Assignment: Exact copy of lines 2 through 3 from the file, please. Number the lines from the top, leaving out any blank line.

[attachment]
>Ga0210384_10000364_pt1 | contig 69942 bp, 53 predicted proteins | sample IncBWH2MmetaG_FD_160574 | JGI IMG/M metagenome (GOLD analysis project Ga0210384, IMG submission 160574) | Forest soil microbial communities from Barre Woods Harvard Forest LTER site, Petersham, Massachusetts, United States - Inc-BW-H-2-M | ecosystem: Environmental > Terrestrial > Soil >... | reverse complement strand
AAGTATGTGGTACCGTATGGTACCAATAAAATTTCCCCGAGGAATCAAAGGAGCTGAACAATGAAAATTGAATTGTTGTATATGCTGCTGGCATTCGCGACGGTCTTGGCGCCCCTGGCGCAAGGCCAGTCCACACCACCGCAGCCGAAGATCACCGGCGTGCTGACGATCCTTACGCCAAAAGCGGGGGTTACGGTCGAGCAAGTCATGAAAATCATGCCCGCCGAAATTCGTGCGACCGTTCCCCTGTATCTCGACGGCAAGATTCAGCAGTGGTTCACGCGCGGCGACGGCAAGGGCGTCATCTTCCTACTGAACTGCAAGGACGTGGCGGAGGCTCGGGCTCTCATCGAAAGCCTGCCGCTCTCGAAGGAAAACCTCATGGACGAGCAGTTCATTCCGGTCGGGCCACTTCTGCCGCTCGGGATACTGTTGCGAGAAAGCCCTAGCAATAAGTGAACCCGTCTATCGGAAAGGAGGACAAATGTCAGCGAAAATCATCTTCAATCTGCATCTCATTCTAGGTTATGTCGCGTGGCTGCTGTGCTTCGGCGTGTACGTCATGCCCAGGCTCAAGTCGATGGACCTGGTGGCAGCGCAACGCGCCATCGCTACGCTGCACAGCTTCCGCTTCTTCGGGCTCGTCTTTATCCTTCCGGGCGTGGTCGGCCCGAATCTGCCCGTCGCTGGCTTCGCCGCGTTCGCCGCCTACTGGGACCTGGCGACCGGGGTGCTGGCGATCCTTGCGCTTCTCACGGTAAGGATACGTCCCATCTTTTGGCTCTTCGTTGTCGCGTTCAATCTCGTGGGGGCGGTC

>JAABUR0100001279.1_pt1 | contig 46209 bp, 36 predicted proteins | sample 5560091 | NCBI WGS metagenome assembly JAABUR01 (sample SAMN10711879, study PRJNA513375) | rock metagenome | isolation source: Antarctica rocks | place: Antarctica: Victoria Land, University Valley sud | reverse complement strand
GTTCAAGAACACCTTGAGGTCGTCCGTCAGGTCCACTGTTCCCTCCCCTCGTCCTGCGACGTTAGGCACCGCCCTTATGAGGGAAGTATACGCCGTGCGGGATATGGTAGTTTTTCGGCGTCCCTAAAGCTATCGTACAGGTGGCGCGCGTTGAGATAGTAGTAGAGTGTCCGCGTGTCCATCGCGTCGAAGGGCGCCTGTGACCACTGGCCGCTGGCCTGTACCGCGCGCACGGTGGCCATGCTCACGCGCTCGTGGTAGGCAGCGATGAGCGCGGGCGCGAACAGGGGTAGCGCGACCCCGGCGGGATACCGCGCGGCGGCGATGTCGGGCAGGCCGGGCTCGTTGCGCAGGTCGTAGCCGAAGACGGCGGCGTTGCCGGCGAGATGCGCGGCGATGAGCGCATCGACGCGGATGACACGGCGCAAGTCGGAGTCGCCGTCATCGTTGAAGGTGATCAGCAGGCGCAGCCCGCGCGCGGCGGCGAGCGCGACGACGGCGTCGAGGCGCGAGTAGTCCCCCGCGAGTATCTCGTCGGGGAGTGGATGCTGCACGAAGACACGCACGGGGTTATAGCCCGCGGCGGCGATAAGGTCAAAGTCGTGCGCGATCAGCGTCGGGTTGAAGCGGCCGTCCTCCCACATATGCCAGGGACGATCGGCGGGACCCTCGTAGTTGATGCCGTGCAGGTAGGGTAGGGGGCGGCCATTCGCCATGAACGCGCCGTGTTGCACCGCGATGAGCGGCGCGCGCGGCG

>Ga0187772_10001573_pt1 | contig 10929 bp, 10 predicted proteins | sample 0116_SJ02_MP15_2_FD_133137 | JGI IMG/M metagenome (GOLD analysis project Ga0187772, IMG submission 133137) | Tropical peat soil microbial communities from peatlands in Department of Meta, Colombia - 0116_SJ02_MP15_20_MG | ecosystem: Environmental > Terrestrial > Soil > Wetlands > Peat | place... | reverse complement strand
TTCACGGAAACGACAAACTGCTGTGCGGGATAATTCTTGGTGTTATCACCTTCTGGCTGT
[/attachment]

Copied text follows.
AAGTATGTGGTACCGTATGGTACCAATAAAATTTCCCCGAGGAATCAAAGGAGCTGAACAATGAAAATTGAATTGTTGTATATGCTGCTGGCATTCGCGACGGTCTTGGCGCCCCTGGCGCAAGGCCAGTCCACACCACCGCAGCCGAAGATCACCGGCGTGCTGACGATCCTTACGCCAAAAGCGGGGGTTACGGTCGAGCAAGTCATGAAAATCATGCCCGCCGAAATTCGTGCGACCGTTCCCCTGTATCTCGACGGCAAGATTCAGCAGTGGTTCACGCGCGGCGACGGCAAGGGCGTCATCTTCCTACTGAACTGCAAGGACGTGGCGGAGGCTCGGGCTCTCATCGAAAGCCTGCCGCTCTCGAAGGAAAACCTCATGGACGAGCAGTTCATTCCGGTCGGGCCACTTCTGCCGCTCGGGATACTGTTGCGAGAAAGCCCTAGCAATAAGTGAACCCGTCTATCGGAAAGGAGGACAAATGTCAGCGAAAATCATCTTCAATCTGCATCTCATTCTAGGTTATGTCGCGTGGCTGCTGTGCTTCGGCGTGTACGTCATGCCCAGGCTCAAGTCGATGGACCTGGTGGCAGCGCAACGCGCCATCGCTACGCTGCACAGCTTCCGCTTCTTCGGGCTCGTCTTTATCCTTCCGGGCGTGGTCGGCCCGAATCTGCCCGTCGCTGGCTTCGCCGCGTTCGCCGCCTACTGGGACCTGGCGACCGGGGTGCTGGCGATCCTTGCGCTTCTCACGGTAAGGATACGTCCCATCTTTTGGCTCTTCGTTGTCGCGTTCAATCTCGTGGGGGCGGTC

>JAABUR0100001279.1_pt1 | contig 46209 bp, 36 predicted proteins | sample 5560091 | NCBI WGS metagenome assembly JAABUR01 (sample SAMN10711879, study PRJNA513375) | rock metagenome | isolation source: Antarctica rocks | place: Antarctica: Victoria Land, University Valley sud | reverse complement strand